Dresden, the capital of Saxony, is situated in a charming valley on the Elbe, 116 miles SE. of Berlin, and 62 ESE. of Leipzig. The Altstadt and Friedrichstadt on the left bank of the Elbe, and the Neustadt and Antonstadt on the right or northern bank, are united by the Augustus Bridge (1727-29), and the Albert Bridge (1875-77), and by the Marienbrucke, which is at once a railway and a carriage bridge. The Bruhl Terrace (1738), on the Elbe's south bank, is a charming promenade. The museum (1847-54) contains collections of engravings (400,000 examples) and drawings, besides the famous picture-gallery. The last, which owes its origin chiefly to Augustus III. of Saxony, who purchased the Modena gallery in 1745, contains about 2400 paintings, mainly by Italian and Flemish masters. The gem of the collection is Raphael's ' Sistine Madonna;' other masterpieces being Titian's 'Tribute Money,' and Correggio's' Magdalene' and 'La Notte.' Adjoining the museum is the Zwinger, a remarkable rococo building of 1711-22, designed as the vestibule of an elaborate palace, and containing valuable collections of casts, zoology, mineralogy, etc. The Johanneum, erected as royal stables at the end of the 16th century, now accommodates the historical museum, founded in 1833, the gallery of arms, and the priceless collection of porcelain. The Augusteum, or collection of antiquities, chiefly Roman objects of the Imperial times, and the Royal Public Library, are deposited in the Japanese Palace, built in 1715 in the Neustadt. The library contains nearly 350,000 volumes, 20,000 maps, and 4000 MSS. The ' Green Vault' in the royal palace contains a valuable collection of precious stones, pearls, and curios, and articles in gold, silver, ivory, etc. The list of art treasures in Dresden may be closed with the collection of antiques (chiefly ecclesiastical), and the gallery of casts of the works of the sculptor Rietschel, both in the 'Lustschloss' (1680), in the Grossen Garten, a handsome public park, 350 acres in extent. Other buildings not yet mentioned are the royal palace, a large and rambling edifice, begun in 1534; the prince's palace (1718); the Bruhl Palace (1737); the town-house (1741-45); and the magnificent new theatre (1871-78). Of the churches, the finest are the Frauenkirche (1726- 34), with a lofty dome and lantern 320 feet high; the Roman Catholic church (1737-56), in an elaborate baroque style, adorned on the exterior with sixty-four statues; the Sophienkirche (1351-57), restored and provided with towers in 1865-69; and the Kreuzkirche (1764-85). The Synagogue (1838-40) is also noteworthy. The most important industries are the manufactures of gold and silver articles, artificial flowers, machinery, chemicals, paper-hangings, artists' canvas and colours, chocolate, etc.; and straw-plaiting, brewing, and market-gardening. The so-called ' Dresden china' is manufactured not at Dresden but at Meissen. Pop. (1871) 177,087; (1900) 395,349.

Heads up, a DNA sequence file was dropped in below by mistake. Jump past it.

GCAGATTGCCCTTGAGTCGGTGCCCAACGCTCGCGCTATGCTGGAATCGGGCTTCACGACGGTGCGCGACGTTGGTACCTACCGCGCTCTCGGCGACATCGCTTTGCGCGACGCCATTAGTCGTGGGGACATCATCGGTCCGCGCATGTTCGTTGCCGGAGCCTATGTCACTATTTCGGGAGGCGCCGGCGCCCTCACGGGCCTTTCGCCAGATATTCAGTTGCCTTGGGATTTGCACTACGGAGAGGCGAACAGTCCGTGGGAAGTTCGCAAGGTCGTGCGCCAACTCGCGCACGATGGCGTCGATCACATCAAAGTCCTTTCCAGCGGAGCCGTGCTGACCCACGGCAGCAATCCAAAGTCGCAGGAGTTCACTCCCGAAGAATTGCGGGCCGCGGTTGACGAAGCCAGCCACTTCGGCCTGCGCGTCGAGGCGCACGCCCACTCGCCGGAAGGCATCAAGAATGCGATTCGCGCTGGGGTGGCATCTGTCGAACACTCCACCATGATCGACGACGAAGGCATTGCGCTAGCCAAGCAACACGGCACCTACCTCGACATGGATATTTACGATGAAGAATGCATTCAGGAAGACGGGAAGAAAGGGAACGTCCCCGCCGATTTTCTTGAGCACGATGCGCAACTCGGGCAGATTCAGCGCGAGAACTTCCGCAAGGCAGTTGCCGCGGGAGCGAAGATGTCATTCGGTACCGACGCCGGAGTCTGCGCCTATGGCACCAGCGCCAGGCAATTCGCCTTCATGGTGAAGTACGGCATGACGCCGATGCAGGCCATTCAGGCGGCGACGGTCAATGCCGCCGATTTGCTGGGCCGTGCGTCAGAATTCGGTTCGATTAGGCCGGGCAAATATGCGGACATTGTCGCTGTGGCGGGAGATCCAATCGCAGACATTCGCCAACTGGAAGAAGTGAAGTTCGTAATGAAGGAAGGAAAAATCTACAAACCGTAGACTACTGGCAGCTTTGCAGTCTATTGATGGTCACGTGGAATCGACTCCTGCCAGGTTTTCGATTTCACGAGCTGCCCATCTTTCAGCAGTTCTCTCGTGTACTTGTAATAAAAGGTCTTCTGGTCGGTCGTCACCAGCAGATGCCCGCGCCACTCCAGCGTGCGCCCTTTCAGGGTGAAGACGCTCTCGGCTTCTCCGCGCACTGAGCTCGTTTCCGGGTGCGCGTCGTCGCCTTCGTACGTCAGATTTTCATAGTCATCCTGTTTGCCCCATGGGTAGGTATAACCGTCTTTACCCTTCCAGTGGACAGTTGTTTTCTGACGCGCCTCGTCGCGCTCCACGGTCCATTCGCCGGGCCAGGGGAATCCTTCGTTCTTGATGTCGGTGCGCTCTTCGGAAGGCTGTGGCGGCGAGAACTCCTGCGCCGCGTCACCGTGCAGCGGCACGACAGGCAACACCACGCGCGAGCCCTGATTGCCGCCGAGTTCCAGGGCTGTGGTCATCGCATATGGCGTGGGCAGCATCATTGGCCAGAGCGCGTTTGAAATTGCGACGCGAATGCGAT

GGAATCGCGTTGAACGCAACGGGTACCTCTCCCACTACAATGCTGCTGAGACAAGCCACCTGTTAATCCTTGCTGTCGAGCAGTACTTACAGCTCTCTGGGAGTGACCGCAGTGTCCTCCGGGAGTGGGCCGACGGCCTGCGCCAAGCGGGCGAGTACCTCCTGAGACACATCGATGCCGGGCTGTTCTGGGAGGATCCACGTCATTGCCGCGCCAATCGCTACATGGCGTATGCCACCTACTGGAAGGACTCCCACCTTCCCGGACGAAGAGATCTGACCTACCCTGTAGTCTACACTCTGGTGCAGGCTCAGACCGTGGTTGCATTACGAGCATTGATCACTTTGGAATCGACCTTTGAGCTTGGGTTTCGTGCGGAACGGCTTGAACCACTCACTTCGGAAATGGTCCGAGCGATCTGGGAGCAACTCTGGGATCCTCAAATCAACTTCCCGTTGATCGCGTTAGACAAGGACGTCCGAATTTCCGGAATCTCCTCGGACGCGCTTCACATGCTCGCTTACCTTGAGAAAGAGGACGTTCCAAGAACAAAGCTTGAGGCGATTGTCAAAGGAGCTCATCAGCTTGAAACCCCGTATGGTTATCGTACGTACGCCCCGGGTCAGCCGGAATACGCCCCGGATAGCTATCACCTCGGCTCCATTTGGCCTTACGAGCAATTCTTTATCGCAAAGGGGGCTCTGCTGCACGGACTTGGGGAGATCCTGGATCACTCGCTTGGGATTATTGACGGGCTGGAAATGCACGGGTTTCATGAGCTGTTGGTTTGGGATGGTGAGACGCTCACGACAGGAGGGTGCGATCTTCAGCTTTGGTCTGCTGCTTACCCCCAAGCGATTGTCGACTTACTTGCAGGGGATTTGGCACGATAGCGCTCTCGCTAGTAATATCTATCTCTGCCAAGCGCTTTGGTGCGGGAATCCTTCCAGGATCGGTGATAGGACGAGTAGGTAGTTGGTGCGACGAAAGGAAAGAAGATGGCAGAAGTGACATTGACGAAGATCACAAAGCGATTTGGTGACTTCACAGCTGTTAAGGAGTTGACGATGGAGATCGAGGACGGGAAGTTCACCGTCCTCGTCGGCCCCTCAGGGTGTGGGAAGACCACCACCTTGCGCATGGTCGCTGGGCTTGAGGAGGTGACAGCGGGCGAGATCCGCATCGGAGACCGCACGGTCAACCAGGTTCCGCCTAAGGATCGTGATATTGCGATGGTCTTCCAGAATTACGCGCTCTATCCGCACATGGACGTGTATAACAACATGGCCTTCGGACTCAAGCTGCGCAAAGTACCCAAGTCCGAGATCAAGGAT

Dresden is of early Slavonic origin. Henry the Illustrious made it his capital in 1270, and after the division of the Saxon lands in 1485 it became the seat of the Albertine line, and its prosperity gradually increased. It suffered severely during the Seven Years' War; and again in 1813, when the Allies were repulsed by Napoleon, but, after he had left, forced the city to capitulate. During the revolution of 1849, also, very great damage was inflicted upon the town, which was occupied by the Prussians in 1866 during their Avar with Austria.